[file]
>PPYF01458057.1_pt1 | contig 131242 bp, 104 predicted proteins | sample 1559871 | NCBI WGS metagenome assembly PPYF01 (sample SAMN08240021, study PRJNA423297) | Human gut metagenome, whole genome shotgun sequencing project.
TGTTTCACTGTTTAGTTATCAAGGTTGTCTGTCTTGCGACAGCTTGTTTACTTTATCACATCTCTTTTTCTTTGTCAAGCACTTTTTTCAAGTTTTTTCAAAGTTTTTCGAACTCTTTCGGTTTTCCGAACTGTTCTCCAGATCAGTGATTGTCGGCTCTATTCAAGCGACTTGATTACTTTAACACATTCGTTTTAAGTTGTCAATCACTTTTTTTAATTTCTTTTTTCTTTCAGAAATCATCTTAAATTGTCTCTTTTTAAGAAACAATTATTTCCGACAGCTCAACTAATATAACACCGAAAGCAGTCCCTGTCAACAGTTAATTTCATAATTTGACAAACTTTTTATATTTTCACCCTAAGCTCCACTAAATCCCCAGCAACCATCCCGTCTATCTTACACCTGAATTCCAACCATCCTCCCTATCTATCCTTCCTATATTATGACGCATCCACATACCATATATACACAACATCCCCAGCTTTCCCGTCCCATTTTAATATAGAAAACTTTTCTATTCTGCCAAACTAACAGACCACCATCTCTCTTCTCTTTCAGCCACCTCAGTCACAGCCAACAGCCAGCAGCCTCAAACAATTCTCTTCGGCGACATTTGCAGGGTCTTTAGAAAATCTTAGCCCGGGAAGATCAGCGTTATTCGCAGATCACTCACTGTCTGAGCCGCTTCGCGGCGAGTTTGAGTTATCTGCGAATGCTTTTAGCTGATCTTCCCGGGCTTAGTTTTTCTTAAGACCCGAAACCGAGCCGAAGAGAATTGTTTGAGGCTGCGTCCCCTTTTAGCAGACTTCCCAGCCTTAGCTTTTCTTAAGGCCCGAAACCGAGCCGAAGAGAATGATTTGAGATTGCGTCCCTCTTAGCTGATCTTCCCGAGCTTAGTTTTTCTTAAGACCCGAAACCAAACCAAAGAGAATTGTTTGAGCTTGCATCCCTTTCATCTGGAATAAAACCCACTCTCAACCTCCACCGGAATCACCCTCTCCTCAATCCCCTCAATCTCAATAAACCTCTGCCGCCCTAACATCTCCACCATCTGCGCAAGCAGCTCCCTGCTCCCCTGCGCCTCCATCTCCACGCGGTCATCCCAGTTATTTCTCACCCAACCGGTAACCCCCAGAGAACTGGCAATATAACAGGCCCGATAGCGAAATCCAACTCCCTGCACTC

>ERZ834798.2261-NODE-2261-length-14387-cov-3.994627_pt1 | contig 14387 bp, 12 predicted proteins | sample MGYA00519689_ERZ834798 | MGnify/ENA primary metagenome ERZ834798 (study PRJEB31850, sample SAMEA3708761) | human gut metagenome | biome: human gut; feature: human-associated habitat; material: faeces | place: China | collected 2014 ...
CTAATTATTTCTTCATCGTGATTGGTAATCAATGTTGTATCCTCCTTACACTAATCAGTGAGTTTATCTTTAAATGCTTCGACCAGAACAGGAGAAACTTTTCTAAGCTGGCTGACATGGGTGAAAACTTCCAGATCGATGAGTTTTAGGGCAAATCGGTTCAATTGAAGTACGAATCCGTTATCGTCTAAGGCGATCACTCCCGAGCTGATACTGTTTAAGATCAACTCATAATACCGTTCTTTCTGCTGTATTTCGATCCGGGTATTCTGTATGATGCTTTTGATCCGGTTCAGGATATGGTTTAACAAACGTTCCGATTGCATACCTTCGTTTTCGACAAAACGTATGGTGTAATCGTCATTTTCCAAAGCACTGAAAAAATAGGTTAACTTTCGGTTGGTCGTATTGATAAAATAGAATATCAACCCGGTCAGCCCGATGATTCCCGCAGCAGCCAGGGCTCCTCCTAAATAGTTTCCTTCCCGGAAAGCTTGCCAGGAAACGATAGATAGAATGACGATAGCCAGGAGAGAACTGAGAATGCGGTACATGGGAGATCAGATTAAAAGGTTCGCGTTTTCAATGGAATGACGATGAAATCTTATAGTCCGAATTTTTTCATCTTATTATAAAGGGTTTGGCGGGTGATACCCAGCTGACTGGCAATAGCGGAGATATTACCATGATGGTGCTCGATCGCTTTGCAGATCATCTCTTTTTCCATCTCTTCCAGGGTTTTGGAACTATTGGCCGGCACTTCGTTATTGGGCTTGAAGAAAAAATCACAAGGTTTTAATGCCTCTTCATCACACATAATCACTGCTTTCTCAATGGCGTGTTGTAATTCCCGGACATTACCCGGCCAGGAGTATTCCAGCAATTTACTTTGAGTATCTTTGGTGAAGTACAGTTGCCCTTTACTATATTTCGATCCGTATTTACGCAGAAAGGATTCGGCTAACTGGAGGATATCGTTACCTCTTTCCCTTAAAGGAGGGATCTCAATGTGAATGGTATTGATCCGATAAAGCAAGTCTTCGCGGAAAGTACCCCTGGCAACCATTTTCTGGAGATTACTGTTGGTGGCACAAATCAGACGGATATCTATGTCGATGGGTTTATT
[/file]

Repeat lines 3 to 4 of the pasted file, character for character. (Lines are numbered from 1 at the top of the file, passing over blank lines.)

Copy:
>ERZ834798.2261-NODE-2261-length-14387-cov-3.994627_pt1 | contig 14387 bp, 12 predicted proteins | sample MGYA00519689_ERZ834798 | MGnify/ENA primary metagenome ERZ834798 (study PRJEB31850, sample SAMEA3708761) | human gut metagenome | biome: human gut; feature: human-associated habitat; material: faeces | place: China | collected 2014 ...
CTAATTATTTCTTCATCGTGATTGGTAATCAATGTTGTATCCTCCTTACACTAATCAGTGAGTTTATCTTTAAATGCTTCGACCAGAACAGGAGAAACTTTTCTAAGCTGGCTGACATGGGTGAAAACTTCCAGATCGATGAGTTTTAGGGCAAATCGGTTCAATTGAAGTACGAATCCGTTATCGTCTAAGGCGATCACTCCCGAGCTGATACTGTTTAAGATCAACTCATAATACCGTTCTTTCTGCTGTATTTCGATCCGGGTATTCTGTATGATGCTTTTGATCCGGTTCAGGATATGGTTTAACAAACGTTCCGATTGCATACCTTCGTTTTCGACAAAACGTATGGTGTAATCGTCATTTTCCAAAGCACTGAAAAAATAGGTTAACTTTCGGTTGGTCGTATTGATAAAATAGAATATCAACCCGGTCAGCCCGATGATTCCCGCAGCAGCCAGGGCTCCTCCTAAATAGTTTCCTTCCCGGAAAGCTTGCCAGGAAACGATAGATAGAATGACGATAGCCAGGAGAGAACTGAGAATGCGGTACATGGGAGATCAGATTAAAAGGTTCGCGTTTTCAATGGAATGACGATGAAATCTTATAGTCCGAATTTTTTCATCTTATTATAAAGGGTTTGGCGGGTGATACCCAGCTGACTGGCAATAGCGGAGATATTACCATGATGGTGCTCGATCGCTTTGCAGATCATCTCTTTTTCCATCTCTTCCAGGGTTTTGGAACTATTGGCCGGCACTTCGTTATTGGGCTTGAAGAAAAAATCACAAGGTTTTAATGCCTCTTCATCACACATAATCACTGCTTTCTCAATGGCGTGTTGTAATTCCCGGACATTACCCGGCCAGGAGTATTCCAGCAATTTACTTTGAGTATCTTTGGTGAAGTACAGTTGCCCTTTACTATATTTCGATCCGTATTTACGCAGAAAGGATTCGGCTAACTGGAGGATATCGTTACCTCTTTCCCTTAAAGGAGGGATCTCAATGTGAATGGTATTGATCCGATAAAGCAAGTCTTCGCGGAAAGTACCCCTGGCAACCATTTTCTGGAGATTACTGTTGGTGGCACAAATCAGACGGATATCTATGTCGATGGGTTTATT